I did an analysis of TJ's January tournament using this bracket. They had 40 teams, which should allow 5 "safe" rounds, since 2^5 = 32 < 40.

In their rounds 6 and 7 the repeat rate was 20%, which isn't the end of the world, but also isn't small. I imagine with a field smaller than 40, the challenge multiplies since there are fewer teams with each record.

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Re: NAQT card-basd power-matching system

Post by Howard »

Turntable Timmy wrote:Thanks. It's better than the kludge I was trying to generate by hand. How did you assign from round to round? Did you use any kind of algorithm I could apply or extrapolate from to populate the next 2 rounds?
I don't believe Bill (stat74) assigned pretournament seedings. Rather I think he assigned random numbers. One of the things that can happen if you do this is that the best (or worst) teams can get stuck playing each other. If I were to utilize this system, I'd assign pretournament seedings. While no pretournament seedings are perfect, a reasonable job of preseeding should help to minimize the chances of undesireable matchups.
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Re: NAQT card-basd power-matching system

Post by rchschem »

Howard wrote:I'd assign pretournament seedings.
I plan to.

Thanks for the information!
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Re: NAQT card-basd power-matching system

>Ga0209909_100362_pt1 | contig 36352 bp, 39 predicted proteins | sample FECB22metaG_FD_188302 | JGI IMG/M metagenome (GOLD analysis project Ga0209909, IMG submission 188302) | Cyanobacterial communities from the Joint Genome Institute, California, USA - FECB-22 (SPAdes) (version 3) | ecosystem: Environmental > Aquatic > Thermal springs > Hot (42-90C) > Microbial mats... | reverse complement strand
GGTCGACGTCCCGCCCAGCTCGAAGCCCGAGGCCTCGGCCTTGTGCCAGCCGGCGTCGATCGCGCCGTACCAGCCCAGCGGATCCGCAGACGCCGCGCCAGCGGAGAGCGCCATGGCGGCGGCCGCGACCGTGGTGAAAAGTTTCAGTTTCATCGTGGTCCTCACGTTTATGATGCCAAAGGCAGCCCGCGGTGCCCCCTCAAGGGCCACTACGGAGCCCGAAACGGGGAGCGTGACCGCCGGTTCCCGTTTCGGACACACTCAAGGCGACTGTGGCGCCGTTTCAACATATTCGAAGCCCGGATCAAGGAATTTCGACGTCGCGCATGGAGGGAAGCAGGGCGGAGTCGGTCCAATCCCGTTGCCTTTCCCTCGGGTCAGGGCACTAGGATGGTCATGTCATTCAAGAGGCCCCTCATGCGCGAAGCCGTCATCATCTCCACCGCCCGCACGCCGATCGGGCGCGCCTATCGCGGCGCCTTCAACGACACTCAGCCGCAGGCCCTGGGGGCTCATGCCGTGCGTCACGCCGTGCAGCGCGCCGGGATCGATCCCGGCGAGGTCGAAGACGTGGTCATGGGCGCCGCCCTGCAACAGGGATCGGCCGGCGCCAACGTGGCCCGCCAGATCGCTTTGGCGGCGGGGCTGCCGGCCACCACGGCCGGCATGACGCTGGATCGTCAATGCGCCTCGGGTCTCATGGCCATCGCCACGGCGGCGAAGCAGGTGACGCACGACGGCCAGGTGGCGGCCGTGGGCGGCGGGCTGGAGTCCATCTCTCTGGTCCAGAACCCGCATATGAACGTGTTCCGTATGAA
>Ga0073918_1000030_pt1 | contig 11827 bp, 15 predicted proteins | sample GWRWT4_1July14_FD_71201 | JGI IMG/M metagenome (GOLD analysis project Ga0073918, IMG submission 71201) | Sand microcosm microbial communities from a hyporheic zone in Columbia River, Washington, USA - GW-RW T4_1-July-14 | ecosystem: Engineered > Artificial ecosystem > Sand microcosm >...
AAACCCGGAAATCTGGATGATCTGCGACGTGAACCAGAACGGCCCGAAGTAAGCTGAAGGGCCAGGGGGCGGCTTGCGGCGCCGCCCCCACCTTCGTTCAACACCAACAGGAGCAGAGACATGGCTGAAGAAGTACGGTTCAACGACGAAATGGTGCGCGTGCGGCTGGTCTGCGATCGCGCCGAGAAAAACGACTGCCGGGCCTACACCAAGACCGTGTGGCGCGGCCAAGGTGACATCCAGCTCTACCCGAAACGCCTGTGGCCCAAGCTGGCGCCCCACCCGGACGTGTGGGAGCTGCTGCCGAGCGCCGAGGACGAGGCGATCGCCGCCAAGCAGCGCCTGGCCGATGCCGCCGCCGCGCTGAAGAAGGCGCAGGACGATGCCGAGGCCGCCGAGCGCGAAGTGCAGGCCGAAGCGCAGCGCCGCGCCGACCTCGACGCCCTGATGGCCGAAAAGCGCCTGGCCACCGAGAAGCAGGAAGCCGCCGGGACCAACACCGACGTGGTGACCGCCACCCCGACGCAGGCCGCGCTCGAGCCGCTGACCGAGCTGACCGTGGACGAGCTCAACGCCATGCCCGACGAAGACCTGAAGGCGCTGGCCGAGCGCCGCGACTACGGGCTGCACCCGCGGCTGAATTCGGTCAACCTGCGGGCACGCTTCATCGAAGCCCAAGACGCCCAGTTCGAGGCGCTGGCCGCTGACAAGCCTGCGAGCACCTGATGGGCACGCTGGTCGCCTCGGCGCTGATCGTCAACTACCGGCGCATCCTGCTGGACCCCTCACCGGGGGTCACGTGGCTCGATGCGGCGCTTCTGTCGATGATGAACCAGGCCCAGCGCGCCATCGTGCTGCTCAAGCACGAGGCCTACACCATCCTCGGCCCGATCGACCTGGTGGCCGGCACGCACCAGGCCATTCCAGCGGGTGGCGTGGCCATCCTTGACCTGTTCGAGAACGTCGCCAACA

Post by btressler »

I done it both ways.

I've decided I like the random pairings better. I do make a minimum effort to make sure that a school's teams don't play each other in round one. But other than that I figure that any "hard" or "easy" in the early rounds should balance out.

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Re: NAQT card-basd power-matching system

Post by AKKOLADE »

I've considered introducing something similar to this for the WV State Tournament. I take it that the Charter system is well received?
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Re: NAQT card-basd power-matching system

Post by dschafer »

How do people who have designed card-swap systems deal with rounds after the W-L records stop being completely determined? As an example, in a 6-team tournament, there will be three 1-0 teams and three 0-1 teams after the first round. In the second round, some 1-0 team has to play a 0-1 team, but whoever gets the winner card could be either 2-0 or 1-1, depending on who won. In a normal Swiss pair, this is easy to accommodate, since the schedule is generated after the standings are known; in a card swap system, how do you deal with this team?
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Re: NAQT card-basd power-matching system

Post by btressler »

I assume the higher record is going to win the round, and proceed to the next pairing on that assumption.